Death of a Bass Legend: Chris Squire
Chris Squire, the legendary bassist of prog rock giant Yes, had unfortunately passed away today, on the 27th of June 2015, due to a rare form of leukemia.
He was much more than just a bassist, he was a singer and a songwriter. As a founding member of Yes, he had a prominent role in the formation of the iconic "Yes sound". He was also the longest-serving original member of the band. About its formation, Squire told in an interview: "I couldn't get session work because most musicians hated my style. They wanted me to play something a lot more basic. We started Yes as a vehicle to develop everyone's individual styles."
His bass playing technique was regarded as highly "aggressive", "dynamic" and "melodic". In that sense, he became a dominant figure from the progressive rock scene to influence the future generations of bassists. As an example, John Deacon of Queen named Squire as his favorite bass player in an interview with Guitar Magazine.
When his death was confirmed by the Yes' official Facebook page, the whole rock world was truly devastated. From his website, guitarist Steve Hackett of Genesis wrote a farewell message that maybe sums it up the best:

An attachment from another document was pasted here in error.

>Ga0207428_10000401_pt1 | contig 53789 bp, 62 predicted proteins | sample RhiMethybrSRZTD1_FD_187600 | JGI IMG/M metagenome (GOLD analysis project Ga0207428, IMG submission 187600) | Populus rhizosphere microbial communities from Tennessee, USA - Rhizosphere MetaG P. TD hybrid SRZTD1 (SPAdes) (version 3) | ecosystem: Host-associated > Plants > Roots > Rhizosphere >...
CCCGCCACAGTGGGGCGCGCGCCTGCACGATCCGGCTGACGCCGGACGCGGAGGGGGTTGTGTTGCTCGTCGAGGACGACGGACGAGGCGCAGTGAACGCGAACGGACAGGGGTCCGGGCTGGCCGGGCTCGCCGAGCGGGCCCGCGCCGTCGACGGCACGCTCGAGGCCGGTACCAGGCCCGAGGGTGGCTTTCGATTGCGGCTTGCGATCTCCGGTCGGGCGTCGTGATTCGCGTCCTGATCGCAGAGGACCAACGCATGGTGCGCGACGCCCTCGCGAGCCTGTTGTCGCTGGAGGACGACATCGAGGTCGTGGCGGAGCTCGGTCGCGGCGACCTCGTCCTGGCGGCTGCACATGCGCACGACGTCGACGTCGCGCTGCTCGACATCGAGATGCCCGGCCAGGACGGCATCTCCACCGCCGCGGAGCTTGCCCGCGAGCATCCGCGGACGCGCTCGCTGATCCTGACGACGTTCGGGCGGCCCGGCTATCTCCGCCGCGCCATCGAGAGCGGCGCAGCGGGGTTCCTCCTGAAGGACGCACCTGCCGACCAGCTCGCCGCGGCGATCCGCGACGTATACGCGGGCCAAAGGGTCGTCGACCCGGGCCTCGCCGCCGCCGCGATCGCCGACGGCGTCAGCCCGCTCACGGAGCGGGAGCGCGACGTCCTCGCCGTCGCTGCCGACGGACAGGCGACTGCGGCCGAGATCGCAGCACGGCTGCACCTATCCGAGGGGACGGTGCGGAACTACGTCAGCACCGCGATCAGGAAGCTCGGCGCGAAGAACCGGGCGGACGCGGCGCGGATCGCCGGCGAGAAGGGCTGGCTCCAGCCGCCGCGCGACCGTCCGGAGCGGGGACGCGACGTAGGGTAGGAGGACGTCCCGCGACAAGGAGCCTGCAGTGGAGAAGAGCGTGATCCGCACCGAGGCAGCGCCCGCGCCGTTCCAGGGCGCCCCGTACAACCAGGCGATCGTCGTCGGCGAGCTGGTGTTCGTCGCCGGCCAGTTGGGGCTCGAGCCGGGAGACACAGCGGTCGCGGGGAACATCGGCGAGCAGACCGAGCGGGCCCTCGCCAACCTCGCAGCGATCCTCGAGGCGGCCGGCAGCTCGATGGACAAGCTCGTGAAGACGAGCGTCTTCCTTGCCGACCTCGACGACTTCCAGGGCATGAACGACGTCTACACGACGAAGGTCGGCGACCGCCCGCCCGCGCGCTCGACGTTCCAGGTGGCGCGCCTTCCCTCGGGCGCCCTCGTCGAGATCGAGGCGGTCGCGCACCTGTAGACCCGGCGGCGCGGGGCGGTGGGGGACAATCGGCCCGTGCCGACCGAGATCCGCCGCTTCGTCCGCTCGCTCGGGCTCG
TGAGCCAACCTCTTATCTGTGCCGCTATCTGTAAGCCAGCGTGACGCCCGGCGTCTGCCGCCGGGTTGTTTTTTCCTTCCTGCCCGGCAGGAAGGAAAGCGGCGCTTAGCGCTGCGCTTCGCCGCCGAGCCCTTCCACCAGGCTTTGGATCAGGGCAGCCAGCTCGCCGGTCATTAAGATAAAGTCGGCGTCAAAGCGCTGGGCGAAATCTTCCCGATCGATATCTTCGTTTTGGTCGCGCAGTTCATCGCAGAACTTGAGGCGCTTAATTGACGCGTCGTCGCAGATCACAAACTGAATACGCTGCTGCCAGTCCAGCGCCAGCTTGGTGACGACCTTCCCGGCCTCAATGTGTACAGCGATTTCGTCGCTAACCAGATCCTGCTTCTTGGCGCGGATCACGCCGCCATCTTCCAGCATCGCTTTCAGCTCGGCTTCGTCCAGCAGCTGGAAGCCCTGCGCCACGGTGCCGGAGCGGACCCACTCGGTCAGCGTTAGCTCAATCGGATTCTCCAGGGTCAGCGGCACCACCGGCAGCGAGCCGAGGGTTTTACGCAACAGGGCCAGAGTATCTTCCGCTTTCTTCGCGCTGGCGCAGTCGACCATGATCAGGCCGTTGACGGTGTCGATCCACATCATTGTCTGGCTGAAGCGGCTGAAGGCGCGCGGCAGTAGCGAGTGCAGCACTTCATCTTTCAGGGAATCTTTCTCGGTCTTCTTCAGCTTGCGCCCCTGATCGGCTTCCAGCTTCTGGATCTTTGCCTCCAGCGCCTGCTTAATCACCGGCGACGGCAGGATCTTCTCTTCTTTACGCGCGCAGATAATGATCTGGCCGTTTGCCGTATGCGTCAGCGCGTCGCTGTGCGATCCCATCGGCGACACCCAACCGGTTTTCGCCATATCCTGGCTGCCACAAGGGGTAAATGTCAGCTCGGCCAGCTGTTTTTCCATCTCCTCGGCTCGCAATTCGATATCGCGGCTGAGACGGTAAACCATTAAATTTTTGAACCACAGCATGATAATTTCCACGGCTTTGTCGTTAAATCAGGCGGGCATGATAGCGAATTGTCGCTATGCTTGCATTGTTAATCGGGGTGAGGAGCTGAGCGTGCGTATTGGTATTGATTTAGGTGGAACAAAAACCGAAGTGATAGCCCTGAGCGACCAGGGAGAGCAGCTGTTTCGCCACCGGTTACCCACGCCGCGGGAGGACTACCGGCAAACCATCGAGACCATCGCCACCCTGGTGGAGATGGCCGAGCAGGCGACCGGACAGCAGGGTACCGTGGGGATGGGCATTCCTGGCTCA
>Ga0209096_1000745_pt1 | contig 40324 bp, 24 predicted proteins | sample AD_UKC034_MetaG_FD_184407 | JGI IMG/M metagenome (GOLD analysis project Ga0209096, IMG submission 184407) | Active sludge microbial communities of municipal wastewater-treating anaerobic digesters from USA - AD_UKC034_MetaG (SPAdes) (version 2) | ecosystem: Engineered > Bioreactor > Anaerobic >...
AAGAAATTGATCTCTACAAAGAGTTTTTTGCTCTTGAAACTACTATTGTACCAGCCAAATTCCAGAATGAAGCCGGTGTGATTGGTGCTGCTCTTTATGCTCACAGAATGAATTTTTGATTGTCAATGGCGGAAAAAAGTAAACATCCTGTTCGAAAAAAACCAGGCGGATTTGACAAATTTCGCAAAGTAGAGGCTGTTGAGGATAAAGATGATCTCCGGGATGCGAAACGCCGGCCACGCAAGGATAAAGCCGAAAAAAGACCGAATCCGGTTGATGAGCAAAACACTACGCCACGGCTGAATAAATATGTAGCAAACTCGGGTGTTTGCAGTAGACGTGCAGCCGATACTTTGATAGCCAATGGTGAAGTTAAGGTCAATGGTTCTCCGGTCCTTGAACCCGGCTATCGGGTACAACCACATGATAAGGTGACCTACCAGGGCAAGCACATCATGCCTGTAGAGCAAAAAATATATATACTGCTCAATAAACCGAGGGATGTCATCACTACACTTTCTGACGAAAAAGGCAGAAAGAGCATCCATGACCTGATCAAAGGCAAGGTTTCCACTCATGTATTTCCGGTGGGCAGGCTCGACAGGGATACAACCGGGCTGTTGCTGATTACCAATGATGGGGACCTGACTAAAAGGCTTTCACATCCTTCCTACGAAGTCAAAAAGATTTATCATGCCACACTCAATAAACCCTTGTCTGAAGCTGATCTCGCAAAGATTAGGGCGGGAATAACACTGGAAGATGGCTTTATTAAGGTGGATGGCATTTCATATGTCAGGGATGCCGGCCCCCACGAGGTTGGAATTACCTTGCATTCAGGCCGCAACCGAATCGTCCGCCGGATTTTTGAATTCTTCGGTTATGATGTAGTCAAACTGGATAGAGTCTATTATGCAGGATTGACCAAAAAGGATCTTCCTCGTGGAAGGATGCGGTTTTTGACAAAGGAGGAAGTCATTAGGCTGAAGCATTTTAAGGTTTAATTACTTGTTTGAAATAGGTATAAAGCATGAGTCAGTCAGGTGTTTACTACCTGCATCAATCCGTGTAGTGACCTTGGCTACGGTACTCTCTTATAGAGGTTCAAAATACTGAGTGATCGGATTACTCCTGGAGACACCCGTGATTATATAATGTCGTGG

"Chris, you've left a stunning legacy for us all to admire for eternity. Your work is an inspiration for legions of musicians and followers. A huge influence on so many, including a little band that followed in your footsteps called Genesis...What a privilege to have listened to you on stage, a thrill to have worked with you and to have shared such sweet times. Chris was the king of the bass, a great band leader with a huge positive personality."
In April 2016, asteroid 2002 XR80 received an official permanent name from the International Astronomical Union in honor of Squire. Asteroid (90125) Chrissquire was discovered on 11 December 2002, and the name "90125" is a reference to the same-titled Yes album.